All posts by Jerome Chapman

Sewing Machines

Sewing Machines

Do you remember sewing machines? Ever used one? Did they have them in your house growing up? In just about all the homes I went in as a kid down in Sandy Point you would find many common items; stoves, fireplaces, porches, wells, a home remedy stock pile, a family Bible, a steamer trunk, shotgun, and a box for stove wood and one for kindling. The list goes on and on. Most homes also had, set up in some prominent place, a sewing machine. If I went around my neighborhood today I doubt I would find a single one. I still see them in Walmart and Sears so I know some people still buy them and, of course, use them.

Both my grandmothers had them and used them. They were in an easy to get to spot where emergency sewing could take place. For example, it’s Sunday morning and Dad just ripped out the seam in the seat of his only Sunday suit! Now, that was an emergency!

The Singer treadle powered sewing machines were used most often to make repairs, let out or shorten hems, make new pants cuffs and sewing on patches. Of course, there was the occasional new garment made with a bolt of cloth and a pattern that was purchased from a dry goods store, Sears, or some other mail order catalog. Curtains, if the house had curtains, were often made on the sewing machine. And the seat of a lot of pants got resewn, too.

Wikipedia says the first working sewing machine was likely made by a man named Thomas Saint in 1790! A replica of that machine is shown in this picture from Wikipedia:


My guess is this baby took a lot of effort and was for some special purpose like leather making and may have been dangerous to your health! That big wheel with all the teeth on the side is a dead giveaway.

The first machines I remember, the Singers, looked just like this one below and they are seen in antique stores today. This machine was invented by the man credited with the first workable machines, Isaac Merritt Singer in the year 1850. The needle, thread, and thimbles could go on the shelf.

These were powered by the operator’s feet and when you started pedaling the machine could go forward of backward so the operator would give the wheel on the right hand side a little hand assistance to start it in the right direction. Quite honestly, I never figured out how the things worked! But, work they did. And Singer sewing machines became a house hold staple!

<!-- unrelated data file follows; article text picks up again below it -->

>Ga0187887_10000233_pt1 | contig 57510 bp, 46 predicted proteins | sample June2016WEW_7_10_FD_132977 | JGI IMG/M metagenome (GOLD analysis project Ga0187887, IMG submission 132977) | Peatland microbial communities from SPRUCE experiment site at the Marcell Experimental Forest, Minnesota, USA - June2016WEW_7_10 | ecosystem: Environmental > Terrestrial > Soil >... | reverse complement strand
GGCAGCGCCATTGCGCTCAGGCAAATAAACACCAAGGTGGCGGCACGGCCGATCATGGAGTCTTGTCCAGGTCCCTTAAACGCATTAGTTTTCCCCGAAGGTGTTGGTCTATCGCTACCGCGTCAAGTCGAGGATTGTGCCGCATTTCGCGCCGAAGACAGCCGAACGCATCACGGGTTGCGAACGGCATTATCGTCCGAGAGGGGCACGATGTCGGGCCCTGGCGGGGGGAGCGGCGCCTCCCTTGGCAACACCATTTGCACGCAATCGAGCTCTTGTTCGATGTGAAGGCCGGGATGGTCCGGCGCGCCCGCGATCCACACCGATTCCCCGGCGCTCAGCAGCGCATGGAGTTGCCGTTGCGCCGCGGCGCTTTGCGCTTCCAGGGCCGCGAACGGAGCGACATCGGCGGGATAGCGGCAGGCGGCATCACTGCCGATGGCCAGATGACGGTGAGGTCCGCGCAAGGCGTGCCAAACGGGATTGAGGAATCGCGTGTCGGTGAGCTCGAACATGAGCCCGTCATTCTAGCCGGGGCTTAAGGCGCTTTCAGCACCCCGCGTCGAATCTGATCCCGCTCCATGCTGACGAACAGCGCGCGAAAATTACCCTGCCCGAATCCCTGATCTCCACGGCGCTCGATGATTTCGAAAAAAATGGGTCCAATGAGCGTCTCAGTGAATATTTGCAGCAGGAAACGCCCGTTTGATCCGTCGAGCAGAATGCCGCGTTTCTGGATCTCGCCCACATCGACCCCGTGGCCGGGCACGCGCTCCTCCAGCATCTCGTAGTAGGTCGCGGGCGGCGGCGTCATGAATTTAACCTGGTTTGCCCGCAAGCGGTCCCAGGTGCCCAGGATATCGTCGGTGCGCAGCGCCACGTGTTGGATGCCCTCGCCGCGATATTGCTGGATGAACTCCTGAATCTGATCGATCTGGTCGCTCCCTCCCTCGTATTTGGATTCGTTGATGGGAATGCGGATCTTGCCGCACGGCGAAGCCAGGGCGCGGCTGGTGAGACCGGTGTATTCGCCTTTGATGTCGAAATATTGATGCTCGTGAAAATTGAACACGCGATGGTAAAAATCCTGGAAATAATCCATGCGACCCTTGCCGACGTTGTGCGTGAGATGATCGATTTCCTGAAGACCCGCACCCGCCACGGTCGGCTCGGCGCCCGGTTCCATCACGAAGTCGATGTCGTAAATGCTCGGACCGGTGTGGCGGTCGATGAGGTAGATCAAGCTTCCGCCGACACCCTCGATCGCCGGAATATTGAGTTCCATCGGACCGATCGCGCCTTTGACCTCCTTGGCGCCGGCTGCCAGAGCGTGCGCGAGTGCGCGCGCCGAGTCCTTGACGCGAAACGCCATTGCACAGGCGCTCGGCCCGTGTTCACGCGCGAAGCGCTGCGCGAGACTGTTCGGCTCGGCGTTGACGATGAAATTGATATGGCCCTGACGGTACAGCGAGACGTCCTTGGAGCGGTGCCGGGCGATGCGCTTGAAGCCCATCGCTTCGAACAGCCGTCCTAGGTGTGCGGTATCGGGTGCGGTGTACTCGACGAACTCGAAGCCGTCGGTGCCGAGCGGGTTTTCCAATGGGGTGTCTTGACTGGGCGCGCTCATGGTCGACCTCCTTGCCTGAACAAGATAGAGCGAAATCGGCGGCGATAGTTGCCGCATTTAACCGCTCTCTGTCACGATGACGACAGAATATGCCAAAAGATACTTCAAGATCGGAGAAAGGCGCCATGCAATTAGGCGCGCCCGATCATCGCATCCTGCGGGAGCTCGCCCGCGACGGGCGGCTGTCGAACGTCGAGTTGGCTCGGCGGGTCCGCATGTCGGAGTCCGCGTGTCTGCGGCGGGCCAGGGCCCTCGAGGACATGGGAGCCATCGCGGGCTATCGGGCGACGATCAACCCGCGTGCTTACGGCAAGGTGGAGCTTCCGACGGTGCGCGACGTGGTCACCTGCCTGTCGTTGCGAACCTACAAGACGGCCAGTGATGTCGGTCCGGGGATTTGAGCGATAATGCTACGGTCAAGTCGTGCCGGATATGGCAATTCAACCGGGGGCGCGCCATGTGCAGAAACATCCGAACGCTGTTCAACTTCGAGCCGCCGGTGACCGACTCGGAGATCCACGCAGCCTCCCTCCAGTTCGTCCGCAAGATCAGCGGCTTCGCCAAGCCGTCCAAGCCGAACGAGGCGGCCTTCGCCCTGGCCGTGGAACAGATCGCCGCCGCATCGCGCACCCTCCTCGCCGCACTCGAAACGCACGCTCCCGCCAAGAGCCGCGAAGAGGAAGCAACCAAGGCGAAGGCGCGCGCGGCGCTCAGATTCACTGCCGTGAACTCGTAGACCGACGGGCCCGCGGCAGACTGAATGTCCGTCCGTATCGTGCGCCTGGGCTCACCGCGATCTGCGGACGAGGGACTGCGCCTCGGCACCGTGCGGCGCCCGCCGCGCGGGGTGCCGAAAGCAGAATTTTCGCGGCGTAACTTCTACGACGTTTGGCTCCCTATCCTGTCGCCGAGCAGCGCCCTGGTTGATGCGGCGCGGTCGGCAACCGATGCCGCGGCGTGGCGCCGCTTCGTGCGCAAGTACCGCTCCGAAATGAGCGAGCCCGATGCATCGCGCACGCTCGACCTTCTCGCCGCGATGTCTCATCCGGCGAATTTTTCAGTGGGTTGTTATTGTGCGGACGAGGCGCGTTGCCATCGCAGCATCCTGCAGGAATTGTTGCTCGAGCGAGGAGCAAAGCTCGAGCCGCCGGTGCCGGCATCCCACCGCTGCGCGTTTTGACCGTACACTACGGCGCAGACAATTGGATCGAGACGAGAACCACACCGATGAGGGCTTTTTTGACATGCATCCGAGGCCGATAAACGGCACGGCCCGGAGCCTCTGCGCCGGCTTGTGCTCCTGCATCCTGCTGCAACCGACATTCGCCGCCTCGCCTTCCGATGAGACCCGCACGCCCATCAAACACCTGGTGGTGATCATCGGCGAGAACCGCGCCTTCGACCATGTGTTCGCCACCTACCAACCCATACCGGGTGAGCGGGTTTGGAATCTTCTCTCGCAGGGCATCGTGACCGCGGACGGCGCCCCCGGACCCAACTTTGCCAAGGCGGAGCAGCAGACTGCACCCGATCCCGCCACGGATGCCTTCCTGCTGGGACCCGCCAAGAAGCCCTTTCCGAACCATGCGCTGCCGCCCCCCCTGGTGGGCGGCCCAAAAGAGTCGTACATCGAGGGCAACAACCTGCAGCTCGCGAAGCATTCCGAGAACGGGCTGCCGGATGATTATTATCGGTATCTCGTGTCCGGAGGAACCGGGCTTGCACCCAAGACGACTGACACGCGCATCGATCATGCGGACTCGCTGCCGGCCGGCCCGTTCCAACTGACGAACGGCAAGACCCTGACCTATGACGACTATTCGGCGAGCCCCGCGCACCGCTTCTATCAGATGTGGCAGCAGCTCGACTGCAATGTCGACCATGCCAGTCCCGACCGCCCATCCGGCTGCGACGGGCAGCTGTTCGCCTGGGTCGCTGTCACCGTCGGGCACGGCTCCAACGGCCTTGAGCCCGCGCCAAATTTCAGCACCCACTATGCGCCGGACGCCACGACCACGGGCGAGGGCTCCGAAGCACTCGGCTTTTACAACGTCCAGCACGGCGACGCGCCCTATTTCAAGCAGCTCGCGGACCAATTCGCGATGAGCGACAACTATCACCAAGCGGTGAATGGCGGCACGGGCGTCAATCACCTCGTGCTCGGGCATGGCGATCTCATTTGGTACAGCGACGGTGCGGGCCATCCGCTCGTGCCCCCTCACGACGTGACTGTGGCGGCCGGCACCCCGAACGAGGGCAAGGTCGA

Families recycled clothes within the families back then since the families had a lot of kids in many cases. More kids than they had money and extra clothes. Nothing went to Goodwill: Little sister got big sister’s dress that she outgrew and little bother got big brother’s overalls. They got them; patches and all. If mother or grandmother was a good seamstress, there would be a new dress in the works on the sewing machine that was done between all the other things she had to do. Sometimes, in the less affluent families, the dress cloth looked very familiar: maybe a lot like the recent cloth flour sacks. So did underwear, dish towels, and other cloth items. I was an only child and there were no boys of my size in the immediate family so I got no hand-me-downs.

My mother was a very good seamstress and and spent her whole working life in the garment industry. She could see a pattern for sale in the newspaper and cut the picture out and go about making the item just by looking at it. Somewhere in some storage boxes are three denim jackets made out of patchwork material that she made for our three sons. My sons look at them and laugh now but they thought they were neat back in the day.

When we finally had to get my mother into assisted living and closed out her house, the only thing she made me promise to keep was her very nice sewing machine. My mother lasted almost a year in the facility. I kept the sewing machine for two years after her death and finally, reluctantly, took it to Goodwill. I truly hope someone is using it!